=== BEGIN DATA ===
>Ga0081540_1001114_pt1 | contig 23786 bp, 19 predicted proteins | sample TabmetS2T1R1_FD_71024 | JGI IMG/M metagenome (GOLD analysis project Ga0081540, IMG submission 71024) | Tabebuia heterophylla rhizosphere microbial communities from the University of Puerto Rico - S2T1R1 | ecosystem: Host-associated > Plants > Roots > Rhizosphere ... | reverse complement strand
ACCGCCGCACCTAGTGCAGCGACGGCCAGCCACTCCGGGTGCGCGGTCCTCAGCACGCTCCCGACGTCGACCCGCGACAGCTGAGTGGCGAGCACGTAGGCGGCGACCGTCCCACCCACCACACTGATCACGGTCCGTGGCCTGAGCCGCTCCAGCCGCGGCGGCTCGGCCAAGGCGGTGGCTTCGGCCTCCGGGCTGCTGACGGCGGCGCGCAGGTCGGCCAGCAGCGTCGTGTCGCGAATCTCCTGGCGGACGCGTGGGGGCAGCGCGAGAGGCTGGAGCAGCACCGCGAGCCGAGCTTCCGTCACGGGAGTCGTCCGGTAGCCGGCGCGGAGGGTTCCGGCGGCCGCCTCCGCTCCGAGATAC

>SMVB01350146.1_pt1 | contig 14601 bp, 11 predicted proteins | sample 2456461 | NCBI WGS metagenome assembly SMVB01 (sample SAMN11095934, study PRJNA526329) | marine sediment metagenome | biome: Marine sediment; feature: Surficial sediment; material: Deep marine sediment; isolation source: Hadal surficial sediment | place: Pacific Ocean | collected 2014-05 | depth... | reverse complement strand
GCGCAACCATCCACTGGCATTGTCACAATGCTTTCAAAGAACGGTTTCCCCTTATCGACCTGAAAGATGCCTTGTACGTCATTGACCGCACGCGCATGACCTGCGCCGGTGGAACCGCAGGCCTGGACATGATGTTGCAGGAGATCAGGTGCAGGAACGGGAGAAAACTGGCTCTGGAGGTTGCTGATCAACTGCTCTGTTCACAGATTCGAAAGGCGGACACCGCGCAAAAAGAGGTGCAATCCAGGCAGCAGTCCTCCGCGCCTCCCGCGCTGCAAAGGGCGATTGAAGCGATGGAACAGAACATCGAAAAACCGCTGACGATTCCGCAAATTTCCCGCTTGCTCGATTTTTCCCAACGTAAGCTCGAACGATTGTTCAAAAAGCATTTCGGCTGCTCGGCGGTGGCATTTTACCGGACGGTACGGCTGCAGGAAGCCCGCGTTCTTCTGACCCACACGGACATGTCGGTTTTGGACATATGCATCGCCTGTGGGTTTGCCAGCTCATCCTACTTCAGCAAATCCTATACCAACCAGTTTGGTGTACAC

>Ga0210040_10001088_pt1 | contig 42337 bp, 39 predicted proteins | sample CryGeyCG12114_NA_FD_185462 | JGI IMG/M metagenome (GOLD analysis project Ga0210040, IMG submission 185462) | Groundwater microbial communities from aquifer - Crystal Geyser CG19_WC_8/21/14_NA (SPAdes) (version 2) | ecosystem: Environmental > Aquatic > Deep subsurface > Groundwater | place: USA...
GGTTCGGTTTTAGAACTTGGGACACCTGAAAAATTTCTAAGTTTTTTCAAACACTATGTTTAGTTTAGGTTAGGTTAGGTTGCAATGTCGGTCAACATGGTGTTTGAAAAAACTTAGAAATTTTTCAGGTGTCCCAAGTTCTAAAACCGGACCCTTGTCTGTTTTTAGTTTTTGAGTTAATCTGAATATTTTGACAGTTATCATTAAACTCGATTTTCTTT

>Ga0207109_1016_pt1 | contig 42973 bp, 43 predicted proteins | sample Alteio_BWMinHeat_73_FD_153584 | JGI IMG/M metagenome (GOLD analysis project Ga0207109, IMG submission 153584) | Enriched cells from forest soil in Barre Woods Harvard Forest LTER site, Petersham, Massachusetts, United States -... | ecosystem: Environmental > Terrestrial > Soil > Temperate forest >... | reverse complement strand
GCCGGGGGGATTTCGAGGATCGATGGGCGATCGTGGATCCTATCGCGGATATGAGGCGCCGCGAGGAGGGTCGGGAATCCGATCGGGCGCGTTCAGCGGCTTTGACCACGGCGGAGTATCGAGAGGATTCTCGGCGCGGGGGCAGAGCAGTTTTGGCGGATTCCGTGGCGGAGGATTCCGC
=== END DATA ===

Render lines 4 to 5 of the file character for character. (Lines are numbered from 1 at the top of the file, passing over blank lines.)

GCGCAACCATCCACTGGCATTGTCACAATGCTTTCAAAGAACGGTTTCCCCTTATCGACCTGAAAGATGCCTTGTACGTCATTGACCGCACGCGCATGACCTGCGCCGGTGGAACCGCAGGCCTGGACATGATGTTGCAGGAGATCAGGTGCAGGAACGGGAGAAAACTGGCTCTGGAGGTTGCTGATCAACTGCTCTGTTCACAGATTCGAAAGGCGGACACCGCGCAAAAAGAGGTGCAATCCAGGCAGCAGTCCTCCGCGCCTCCCGCGCTGCAAAGGGCGATTGAAGCGATGGAACAGAACATCGAAAAACCGCTGACGATTCCGCAAATTTCCCGCTTGCTCGATTTTTCCCAACGTAAGCTCGAACGATTGTTCAAAAAGCATTTCGGCTGCTCGGCGGTGGCATTTTACCGGACGGTACGGCTGCAGGAAGCCCGCGTTCTTCTGACCCACACGGACATGTCGGTTTTGGACATATGCATCGCCTGTGGGTTTGCCAGCTCATCCTACTTCAGCAAATCCTATACCAACCAGTTTGGTGTACAC

>Ga0210040_10001088_pt1 | contig 42337 bp, 39 predicted proteins | sample CryGeyCG12114_NA_FD_185462 | JGI IMG/M metagenome (GOLD analysis project Ga0210040, IMG submission 185462) | Groundwater microbial communities from aquifer - Crystal Geyser CG19_WC_8/21/14_NA (SPAdes) (version 2) | ecosystem: Environmental > Aquatic > Deep subsurface > Groundwater | place: USA...